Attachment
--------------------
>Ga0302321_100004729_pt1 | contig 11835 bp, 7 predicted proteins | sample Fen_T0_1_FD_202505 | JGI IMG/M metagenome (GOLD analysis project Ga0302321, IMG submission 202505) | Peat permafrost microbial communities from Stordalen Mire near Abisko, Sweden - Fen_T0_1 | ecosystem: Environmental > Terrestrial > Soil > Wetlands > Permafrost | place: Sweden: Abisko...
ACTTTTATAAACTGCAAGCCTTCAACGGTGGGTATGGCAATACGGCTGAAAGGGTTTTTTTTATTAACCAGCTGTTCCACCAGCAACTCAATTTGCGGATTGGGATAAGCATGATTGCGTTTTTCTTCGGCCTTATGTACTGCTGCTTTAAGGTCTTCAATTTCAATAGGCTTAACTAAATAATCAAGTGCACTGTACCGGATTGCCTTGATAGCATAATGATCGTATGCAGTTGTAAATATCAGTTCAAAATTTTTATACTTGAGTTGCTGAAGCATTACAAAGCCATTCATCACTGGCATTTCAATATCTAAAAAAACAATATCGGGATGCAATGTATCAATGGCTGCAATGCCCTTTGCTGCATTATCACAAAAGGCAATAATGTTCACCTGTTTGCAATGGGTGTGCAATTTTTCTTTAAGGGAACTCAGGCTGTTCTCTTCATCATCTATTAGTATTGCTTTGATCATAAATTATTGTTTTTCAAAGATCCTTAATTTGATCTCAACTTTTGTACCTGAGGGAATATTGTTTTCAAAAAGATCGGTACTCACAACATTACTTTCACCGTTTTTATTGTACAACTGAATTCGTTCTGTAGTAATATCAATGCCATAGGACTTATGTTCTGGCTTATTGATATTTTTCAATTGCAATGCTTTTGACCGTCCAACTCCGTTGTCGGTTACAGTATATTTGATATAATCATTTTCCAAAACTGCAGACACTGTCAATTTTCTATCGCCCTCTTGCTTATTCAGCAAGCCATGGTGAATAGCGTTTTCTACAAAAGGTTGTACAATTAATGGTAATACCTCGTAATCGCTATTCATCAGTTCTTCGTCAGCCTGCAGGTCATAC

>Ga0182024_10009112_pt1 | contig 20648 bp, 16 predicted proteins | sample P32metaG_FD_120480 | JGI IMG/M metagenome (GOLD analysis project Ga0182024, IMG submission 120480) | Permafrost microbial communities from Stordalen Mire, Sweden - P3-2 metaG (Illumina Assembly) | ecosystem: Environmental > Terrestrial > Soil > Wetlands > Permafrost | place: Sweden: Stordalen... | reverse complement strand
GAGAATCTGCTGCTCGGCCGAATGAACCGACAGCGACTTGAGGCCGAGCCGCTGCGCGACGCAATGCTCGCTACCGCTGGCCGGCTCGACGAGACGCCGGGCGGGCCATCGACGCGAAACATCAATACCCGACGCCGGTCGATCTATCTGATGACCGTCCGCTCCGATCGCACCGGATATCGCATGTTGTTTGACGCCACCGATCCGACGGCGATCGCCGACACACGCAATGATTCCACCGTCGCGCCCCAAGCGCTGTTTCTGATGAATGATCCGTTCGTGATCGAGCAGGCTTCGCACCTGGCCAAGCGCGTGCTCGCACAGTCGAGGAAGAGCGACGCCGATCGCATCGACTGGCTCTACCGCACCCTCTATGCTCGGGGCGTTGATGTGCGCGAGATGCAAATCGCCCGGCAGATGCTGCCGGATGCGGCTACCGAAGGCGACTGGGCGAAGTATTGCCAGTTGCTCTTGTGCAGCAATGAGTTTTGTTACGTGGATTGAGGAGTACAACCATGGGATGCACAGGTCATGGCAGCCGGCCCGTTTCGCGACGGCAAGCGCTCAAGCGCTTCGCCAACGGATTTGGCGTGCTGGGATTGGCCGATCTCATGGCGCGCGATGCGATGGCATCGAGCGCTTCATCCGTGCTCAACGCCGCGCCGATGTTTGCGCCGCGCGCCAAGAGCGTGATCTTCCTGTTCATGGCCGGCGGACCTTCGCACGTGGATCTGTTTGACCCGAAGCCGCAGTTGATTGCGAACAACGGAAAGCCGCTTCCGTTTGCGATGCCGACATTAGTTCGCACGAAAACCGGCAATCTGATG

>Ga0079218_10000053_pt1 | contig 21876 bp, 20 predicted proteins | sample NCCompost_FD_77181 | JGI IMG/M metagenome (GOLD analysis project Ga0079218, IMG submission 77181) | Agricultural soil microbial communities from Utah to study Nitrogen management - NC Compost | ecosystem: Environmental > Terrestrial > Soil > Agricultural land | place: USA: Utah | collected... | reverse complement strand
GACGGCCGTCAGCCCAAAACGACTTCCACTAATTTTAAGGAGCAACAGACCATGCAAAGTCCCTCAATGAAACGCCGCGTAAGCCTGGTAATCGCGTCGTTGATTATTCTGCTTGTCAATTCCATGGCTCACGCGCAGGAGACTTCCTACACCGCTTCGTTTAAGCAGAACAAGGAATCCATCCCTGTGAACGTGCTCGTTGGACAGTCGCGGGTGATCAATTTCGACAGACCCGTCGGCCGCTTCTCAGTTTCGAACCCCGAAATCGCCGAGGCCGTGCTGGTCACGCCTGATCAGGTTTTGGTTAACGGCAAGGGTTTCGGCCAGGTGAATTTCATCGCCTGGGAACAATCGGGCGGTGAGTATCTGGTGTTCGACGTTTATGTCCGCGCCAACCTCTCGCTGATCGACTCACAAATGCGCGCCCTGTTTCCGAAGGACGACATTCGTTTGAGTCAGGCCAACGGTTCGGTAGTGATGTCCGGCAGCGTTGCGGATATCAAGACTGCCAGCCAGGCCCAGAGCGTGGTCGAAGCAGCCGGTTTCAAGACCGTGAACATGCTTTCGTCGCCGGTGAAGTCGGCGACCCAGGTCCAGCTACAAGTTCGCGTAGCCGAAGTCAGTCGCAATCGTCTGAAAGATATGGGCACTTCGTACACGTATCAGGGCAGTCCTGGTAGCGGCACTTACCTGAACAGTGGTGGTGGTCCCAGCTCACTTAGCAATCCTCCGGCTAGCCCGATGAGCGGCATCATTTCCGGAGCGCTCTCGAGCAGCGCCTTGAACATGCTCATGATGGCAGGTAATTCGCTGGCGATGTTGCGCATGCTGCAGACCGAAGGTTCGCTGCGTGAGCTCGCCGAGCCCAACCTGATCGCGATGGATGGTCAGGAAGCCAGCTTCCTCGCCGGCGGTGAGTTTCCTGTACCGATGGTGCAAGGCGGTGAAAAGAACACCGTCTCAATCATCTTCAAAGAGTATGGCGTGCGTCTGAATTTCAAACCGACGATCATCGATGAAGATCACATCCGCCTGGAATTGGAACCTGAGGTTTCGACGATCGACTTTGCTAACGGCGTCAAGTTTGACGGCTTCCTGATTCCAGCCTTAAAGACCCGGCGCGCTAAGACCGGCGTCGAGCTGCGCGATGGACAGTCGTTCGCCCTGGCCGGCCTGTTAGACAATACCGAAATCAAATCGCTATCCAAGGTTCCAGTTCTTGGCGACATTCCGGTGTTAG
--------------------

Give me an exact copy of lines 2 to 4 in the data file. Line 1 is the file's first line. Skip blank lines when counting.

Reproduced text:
ACTTTTATAAACTGCAAGCCTTCAACGGTGGGTATGGCAATACGGCTGAAAGGGTTTTTTTTATTAACCAGCTGTTCCACCAGCAACTCAATTTGCGGATTGGGATAAGCATGATTGCGTTTTTCTTCGGCCTTATGTACTGCTGCTTTAAGGTCTTCAATTTCAATAGGCTTAACTAAATAATCAAGTGCACTGTACCGGATTGCCTTGATAGCATAATGATCGTATGCAGTTGTAAATATCAGTTCAAAATTTTTATACTTGAGTTGCTGAAGCATTACAAAGCCATTCATCACTGGCATTTCAATATCTAAAAAAACAATATCGGGATGCAATGTATCAATGGCTGCAATGCCCTTTGCTGCATTATCACAAAAGGCAATAATGTTCACCTGTTTGCAATGGGTGTGCAATTTTTCTTTAAGGGAACTCAGGCTGTTCTCTTCATCATCTATTAGTATTGCTTTGATCATAAATTATTGTTTTTCAAAGATCCTTAATTTGATCTCAACTTTTGTACCTGAGGGAATATTGTTTTCAAAAAGATCGGTACTCACAACATTACTTTCACCGTTTTTATTGTACAACTGAATTCGTTCTGTAGTAATATCAATGCCATAGGACTTATGTTCTGGCTTATTGATATTTTTCAATTGCAATGCTTTTGACCGTCCAACTCCGTTGTCGGTTACAGTATATTTGATATAATCATTTTCCAAAACTGCAGACACTGTCAATTTTCTATCGCCCTCTTGCTTATTCAGCAAGCCATGGTGAATAGCGTTTTCTACAAAAGGTTGTACAATTAATGGTAATACCTCGTAATCGCTATTCATCAGTTCTTCGTCAGCCTGCAGGTCATAC

>Ga0182024_10009112_pt1 | contig 20648 bp, 16 predicted proteins | sample P32metaG_FD_120480 | JGI IMG/M metagenome (GOLD analysis project Ga0182024, IMG submission 120480) | Permafrost microbial communities from Stordalen Mire, Sweden - P3-2 metaG (Illumina Assembly) | ecosystem: Environmental > Terrestrial > Soil > Wetlands > Permafrost | place: Sweden: Stordalen... | reverse complement strand
GAGAATCTGCTGCTCGGCCGAATGAACCGACAGCGACTTGAGGCCGAGCCGCTGCGCGACGCAATGCTCGCTACCGCTGGCCGGCTCGACGAGACGCCGGGCGGGCCATCGACGCGAAACATCAATACCCGACGCCGGTCGATCTATCTGATGACCGTCCGCTCCGATCGCACCGGATATCGCATGTTGTTTGACGCCACCGATCCGACGGCGATCGCCGACACACGCAATGATTCCACCGTCGCGCCCCAAGCGCTGTTTCTGATGAATGATCCGTTCGTGATCGAGCAGGCTTCGCACCTGGCCAAGCGCGTGCTCGCACAGTCGAGGAAGAGCGACGCCGATCGCATCGACTGGCTCTACCGCACCCTCTATGCTCGGGGCGTTGATGTGCGCGAGATGCAAATCGCCCGGCAGATGCTGCCGGATGCGGCTACCGAAGGCGACTGGGCGAAGTATTGCCAGTTGCTCTTGTGCAGCAATGAGTTTTGTTACGTGGATTGAGGAGTACAACCATGGGATGCACAGGTCATGGCAGCCGGCCCGTTTCGCGACGGCAAGCGCTCAAGCGCTTCGCCAACGGATTTGGCGTGCTGGGATTGGCCGATCTCATGGCGCGCGATGCGATGGCATCGAGCGCTTCATCCGTGCTCAACGCCGCGCCGATGTTTGCGCCGCGCGCCAAGAGCGTGATCTTCCTGTTCATGGCCGGCGGACCTTCGCACGTGGATCTGTTTGACCCGAAGCCGCAGTTGATTGCGAACAACGGAAAGCCGCTTCCGTTTGCGATGCCGACATTAGTTCGCACGAAAACCGGCAATCTGATG